How to Stay There

The next bits aren’t nearly as hard, you just need to keep a little organized. I create top-level folders like “Projects” and “General”, then sub-folders to put client- or project-specific communication. But I don’t go overboard either - I just make small enough buckets that I can find what I’m looking for when I need it. I make sure that any new email list messages that come in get the “unsubscribe” treatment.

I also gave myself a few rules, namely:

  • I don’t check my email as it arrives, I try to only check once an hour or so. There are exceptions, like when I know we’re in a crunch, or when I’m waiting for a message from someone in particular.
  • I will scan my inbox and decide if it’s time for email before I dive in and address the messages that are waiting. This means that, yes, sometimes it will be several hours, or even a couple of days before I clear out my inbox, but this is a priority thing. If my voice isn’t needed on a thread I try to stay out and keep focused on my work. But when I do dive in and start reading…
  • I don’t leave messages in my inbox, also known as the “one touch” rule. There are really only a few things you can do with a message: respond to it, forward it to someone who can respond to it, or take an action on it. I’ll come back to that in a second.
  • I create rules to keep me sane and avoid clutter in the first place. If new alerts are created, or there are things I must be subscribed to, I create a rule to deal with those.

Taking Action on Your Email

As I mentioned, I will often respond to an email right away, or perhaps forward it on to someone who can help resolve the issue at hand. But other times it requires taking action. These should be done in a timely manner and none of them take much time to do, only a minute or two:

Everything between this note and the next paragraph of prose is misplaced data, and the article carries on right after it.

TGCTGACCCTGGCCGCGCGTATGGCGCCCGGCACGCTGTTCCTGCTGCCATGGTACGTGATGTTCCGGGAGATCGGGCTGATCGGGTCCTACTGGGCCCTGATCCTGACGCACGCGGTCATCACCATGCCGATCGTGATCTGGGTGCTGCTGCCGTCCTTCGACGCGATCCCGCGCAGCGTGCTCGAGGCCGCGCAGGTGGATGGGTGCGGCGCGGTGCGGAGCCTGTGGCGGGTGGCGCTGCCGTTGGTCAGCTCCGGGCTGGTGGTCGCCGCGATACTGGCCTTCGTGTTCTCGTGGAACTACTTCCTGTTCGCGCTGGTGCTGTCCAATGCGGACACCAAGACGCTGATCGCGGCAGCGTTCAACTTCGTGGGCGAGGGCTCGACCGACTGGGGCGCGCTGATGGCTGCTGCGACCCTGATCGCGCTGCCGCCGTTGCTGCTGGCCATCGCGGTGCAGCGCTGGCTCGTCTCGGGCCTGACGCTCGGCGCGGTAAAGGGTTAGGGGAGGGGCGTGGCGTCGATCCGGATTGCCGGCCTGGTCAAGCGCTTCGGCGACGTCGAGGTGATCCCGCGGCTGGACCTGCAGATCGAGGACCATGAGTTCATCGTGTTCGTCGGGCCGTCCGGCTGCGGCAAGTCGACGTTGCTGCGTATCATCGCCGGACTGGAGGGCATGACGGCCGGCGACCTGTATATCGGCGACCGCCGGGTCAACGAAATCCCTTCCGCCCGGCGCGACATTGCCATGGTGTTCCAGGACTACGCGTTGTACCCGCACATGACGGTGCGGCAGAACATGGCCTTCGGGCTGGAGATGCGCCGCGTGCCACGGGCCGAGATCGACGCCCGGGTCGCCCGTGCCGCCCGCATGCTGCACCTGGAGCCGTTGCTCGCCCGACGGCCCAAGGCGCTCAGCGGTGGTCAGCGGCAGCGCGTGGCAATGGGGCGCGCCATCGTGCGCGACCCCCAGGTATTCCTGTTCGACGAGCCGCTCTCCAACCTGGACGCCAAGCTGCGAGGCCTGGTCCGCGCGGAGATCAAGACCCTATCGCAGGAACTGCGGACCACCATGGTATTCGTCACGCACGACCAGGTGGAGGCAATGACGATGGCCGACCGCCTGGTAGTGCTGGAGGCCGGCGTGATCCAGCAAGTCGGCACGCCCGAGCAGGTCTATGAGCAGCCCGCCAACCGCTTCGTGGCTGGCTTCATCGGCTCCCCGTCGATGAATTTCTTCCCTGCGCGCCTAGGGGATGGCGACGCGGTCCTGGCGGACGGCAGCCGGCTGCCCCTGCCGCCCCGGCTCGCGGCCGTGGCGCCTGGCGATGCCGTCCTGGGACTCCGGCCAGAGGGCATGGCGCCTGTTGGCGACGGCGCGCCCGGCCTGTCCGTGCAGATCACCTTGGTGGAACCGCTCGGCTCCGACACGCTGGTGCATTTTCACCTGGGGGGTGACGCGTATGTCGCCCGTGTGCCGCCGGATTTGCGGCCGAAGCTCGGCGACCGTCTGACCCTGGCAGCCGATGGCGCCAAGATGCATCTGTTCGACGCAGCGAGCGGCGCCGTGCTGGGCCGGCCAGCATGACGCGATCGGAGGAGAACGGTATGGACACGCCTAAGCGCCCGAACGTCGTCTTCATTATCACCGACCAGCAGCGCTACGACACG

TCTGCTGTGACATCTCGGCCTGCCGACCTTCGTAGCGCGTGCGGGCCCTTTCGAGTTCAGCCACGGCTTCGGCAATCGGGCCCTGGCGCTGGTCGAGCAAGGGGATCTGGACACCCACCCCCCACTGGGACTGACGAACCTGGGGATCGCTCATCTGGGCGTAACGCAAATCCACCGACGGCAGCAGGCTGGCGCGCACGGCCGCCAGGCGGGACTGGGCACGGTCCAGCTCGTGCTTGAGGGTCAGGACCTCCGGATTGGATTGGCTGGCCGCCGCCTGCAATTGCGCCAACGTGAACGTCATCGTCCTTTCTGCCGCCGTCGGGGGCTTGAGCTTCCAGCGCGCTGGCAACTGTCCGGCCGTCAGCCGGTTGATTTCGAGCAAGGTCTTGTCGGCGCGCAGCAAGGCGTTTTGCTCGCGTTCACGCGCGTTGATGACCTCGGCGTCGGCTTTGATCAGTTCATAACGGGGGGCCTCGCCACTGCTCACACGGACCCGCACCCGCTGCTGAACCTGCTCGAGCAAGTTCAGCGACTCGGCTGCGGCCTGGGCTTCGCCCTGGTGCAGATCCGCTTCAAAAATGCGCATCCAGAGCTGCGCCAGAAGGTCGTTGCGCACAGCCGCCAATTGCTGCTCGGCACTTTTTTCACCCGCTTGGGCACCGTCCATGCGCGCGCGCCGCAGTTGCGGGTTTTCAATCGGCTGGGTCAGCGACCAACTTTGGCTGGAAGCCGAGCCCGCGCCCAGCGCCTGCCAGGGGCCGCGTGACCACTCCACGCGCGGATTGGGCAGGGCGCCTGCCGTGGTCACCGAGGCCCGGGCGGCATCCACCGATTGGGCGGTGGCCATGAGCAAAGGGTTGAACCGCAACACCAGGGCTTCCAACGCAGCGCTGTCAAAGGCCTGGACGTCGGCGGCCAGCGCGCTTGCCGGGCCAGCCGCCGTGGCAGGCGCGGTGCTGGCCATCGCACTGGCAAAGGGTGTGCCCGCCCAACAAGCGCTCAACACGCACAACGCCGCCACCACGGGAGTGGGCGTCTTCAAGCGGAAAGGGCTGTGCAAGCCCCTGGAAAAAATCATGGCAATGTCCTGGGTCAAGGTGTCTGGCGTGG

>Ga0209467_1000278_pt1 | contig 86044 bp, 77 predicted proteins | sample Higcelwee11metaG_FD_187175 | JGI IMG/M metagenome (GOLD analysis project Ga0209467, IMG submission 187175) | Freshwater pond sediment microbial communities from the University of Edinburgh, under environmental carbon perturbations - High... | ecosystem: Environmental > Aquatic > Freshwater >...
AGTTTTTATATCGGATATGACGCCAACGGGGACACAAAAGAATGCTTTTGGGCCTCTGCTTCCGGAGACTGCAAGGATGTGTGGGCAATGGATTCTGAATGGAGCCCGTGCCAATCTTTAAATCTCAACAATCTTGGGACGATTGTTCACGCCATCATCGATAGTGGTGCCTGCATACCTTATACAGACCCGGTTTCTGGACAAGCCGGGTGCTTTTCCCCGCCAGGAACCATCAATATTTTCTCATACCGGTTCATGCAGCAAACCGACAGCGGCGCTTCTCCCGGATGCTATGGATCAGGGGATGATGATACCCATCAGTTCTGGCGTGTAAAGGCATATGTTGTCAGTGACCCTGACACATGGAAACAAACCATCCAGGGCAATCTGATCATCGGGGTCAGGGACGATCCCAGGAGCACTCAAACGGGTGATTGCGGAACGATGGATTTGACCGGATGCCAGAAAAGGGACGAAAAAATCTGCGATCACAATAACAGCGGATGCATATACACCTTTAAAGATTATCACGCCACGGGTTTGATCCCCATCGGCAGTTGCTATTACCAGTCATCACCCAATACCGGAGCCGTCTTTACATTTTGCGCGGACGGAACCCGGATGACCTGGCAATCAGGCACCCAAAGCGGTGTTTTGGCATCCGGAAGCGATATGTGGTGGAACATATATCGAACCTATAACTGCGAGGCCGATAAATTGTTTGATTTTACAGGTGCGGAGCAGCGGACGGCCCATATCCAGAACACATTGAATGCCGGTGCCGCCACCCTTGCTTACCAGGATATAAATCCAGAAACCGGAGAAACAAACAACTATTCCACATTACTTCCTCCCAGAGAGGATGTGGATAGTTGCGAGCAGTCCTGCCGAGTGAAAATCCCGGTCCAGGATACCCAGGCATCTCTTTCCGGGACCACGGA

• If there is work for me to do, I put it on my calendar. I will block out a piece of time to address it, and if it’s for the benefit of someone else, I let them know that I’ve done so. This way, I’ve set an expectation I can manage and they know when they are going to get the answer or result they need, and the message is out of my inbox.
  • If there is work that involves others, I schedule a meeting or work session. This can be a Skype call, a pair-programming gig or even just an online chat. Sometimes this can be an immediate action depending on those involved, other times it will be a day or two or several before we can get to it. But it’s on my calendar at that point, so it can get out of my inbox.
    There are things that don’t belong in your inbox. That’s it. So get them out and where they belong, be it in someone else’s hands or on your calendar.

Fly Away, Stanley, be Free!

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So, there’s really no secret sauce here. If you’re still reading this, you’re likely willing to give this a try, so carve out two and a half hours in your schedule and give it a go. Make rules that work for you, and don’t sweat it if it takes you one or two attempts to make it work, or a couple of weeks to find your groove on getting things cleared out. In no time, you’ll be rocking Inbox:0 and enjoying the stress-free benefits of seeing absolutely nothing when you check your email. Just like Stanley.

Happy coding! Smile